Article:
Caixin
Apr 23, 2019 07:50 PM
ENVIRONMENT

Ivory Seizures in China Soar Despite Ban

An elephant in Tsavo, Kenya on March 13. Photo: IC
An elephant in Tsavo, Kenya on March 13. Photo: IC

China’s customs administration has seized more than 500 tons of smuggled endangered animal and plant products in 2019 alone, including 8.48 tons of ivory, officials said this month.

The total weight of smuggled goods seized was 19 times that of the same period last year, General Administration of Customs’ (GACC) anti-smuggling department director Sun Zhijie told reporters at a press conference on April 15.

Meanwhile the total weight of smuggled ivory was up a staggering 192 times. Of the 182 smuggling cases investigated this year, 30% involved ivory.

The sale of ivory and ivory products has been illegal in China since the start of 2018, amid a broader crackdown on smuggling, but the illegal trade has continued. In March, China seized 2,748 smuggled ivory tusks — weighing 7.48 tons — in the largest smuggling cases the country has seen so far this year.

GACC has also seized pangolin scales, rhinoceros horns, totoaba swim bladders, parrot eggs, and more in 10 major smuggling cases, seven of which were in South China’s Guangdong province.

A wildlife conservation expert told Caixin that Guangdong is a major gateway for smuggled endangered animal and plant products because transport routes through ports, the air and overland are extremely dense and busy, and its proximity to Hong Kong, Macao, and Southeast Asia facilitates international transport. Smugglers conceal goods and use falsified customs data to move them across international borders and into China.

Wang Wei, director of GACC’s ports supervision department, said the sheer volume of people and goods passing through China’s borders each year makes enforcing bans difficult. In 2018, a total of 117 million shipping containers, 39 million vehicles and vessels, and more than 650 million people crossed China’s borders in both directions. “The trade volume of imported and exported goods and the number of people entering and leaving the country has been continuously increasing,” Wang said. “Customs is under a lot of pressure.”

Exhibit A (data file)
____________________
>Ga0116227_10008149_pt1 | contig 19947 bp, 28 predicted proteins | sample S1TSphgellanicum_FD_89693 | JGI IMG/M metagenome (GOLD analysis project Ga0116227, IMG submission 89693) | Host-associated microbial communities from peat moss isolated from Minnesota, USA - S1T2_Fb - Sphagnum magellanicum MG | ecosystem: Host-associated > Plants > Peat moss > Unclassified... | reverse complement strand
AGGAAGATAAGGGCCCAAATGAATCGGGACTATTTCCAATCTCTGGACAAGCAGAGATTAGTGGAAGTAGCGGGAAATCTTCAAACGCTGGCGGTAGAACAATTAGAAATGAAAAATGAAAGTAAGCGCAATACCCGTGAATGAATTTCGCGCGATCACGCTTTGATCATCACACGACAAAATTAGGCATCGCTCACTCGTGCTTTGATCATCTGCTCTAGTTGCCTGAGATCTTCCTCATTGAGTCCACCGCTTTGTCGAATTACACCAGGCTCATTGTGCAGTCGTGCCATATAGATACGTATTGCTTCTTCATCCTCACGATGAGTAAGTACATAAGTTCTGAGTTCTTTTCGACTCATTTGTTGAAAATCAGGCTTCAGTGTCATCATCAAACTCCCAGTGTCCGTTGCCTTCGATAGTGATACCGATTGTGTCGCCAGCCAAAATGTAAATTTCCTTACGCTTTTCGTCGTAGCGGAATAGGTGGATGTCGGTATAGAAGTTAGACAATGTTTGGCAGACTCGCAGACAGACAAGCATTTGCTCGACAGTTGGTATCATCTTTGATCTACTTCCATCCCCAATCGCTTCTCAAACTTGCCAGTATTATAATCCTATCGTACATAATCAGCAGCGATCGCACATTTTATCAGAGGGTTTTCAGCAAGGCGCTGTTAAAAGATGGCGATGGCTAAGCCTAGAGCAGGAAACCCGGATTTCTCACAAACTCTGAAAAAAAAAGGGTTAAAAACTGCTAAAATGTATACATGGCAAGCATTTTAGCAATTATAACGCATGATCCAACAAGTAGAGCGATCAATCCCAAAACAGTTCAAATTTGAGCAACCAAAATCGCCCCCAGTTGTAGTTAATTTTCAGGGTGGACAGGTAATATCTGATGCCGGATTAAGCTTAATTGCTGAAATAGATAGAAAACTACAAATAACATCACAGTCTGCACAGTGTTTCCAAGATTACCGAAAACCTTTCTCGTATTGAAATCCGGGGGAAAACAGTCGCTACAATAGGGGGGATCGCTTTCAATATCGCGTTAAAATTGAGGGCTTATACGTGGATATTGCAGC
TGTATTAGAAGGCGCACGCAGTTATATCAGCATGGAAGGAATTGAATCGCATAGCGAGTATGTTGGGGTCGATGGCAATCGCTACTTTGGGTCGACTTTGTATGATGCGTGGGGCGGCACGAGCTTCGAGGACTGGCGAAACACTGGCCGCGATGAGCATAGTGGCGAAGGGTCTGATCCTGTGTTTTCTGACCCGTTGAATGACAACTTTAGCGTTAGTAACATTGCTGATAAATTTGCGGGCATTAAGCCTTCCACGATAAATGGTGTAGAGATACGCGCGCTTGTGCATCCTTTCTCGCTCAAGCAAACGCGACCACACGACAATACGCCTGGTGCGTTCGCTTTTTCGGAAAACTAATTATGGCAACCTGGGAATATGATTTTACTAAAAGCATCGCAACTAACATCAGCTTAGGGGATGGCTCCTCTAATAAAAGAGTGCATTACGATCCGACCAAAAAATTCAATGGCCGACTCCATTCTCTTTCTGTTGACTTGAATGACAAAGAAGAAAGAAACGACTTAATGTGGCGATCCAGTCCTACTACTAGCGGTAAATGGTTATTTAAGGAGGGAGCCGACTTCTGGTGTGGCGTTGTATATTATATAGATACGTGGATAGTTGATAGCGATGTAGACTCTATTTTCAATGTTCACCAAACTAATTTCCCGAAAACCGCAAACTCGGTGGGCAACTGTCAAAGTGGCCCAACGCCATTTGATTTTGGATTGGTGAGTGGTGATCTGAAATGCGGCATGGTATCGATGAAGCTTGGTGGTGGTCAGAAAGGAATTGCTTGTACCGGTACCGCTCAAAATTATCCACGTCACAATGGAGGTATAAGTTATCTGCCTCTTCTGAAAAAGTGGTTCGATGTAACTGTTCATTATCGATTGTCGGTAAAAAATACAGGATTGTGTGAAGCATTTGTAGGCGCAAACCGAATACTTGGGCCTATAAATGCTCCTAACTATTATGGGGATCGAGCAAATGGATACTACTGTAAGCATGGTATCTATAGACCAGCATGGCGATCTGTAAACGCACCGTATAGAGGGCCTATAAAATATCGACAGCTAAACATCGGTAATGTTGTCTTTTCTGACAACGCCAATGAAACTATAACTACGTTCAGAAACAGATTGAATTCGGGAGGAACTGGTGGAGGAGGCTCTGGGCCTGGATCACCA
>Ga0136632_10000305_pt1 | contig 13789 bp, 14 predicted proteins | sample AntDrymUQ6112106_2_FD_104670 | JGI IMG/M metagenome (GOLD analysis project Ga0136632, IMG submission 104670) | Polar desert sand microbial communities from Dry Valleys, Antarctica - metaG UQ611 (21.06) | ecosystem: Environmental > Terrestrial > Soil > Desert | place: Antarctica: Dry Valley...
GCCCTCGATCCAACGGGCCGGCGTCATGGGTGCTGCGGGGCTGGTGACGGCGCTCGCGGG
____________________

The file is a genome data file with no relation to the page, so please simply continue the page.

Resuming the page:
Last September, international nongovernmental organization (NGO) World Wildlife Fund (WWF) said that Beijing’s ban on ivory products “has had positive effects” on the global ivory trade. Only 14% of respondents to a survey commissioned by WWF and TRAFFIC, an NGO working to prevent the trafficking of endangered species, claimed to have purchased ivory in the past 12 months, a significant drop from 31% before the ban was implemented.

However, many people in China do not take issue with buying products from endangered animals, according to a report released last June. Of those who had bought elephant products, including ivory, in the past year, 85% said that the practice was socially acceptable. The figures for buyers of rhino, pangolin and tiger products were 76%, 67% and 69% respectively. Less than half of the population surveyed at the time was aware of the new ivory ban. A 2017 report from Los Angeles-based conservation NGO Elephant Action League estimated China is the world’s largest market for rhino horn.

At the press conference, GACC Vice Minister Hu Wei said that the administration will continue to crack down on illegal smuggling of endangered animal and plant materials. He said the administration will improve departmental collaboration, strengthen port supervision, promote cooperation with international anti-smuggling regulations, and increase public awareness of both the issue of illegal smuggling and its criminality.

Contact reporter Ren Qiuyu (qiuyuren@caixin.com)

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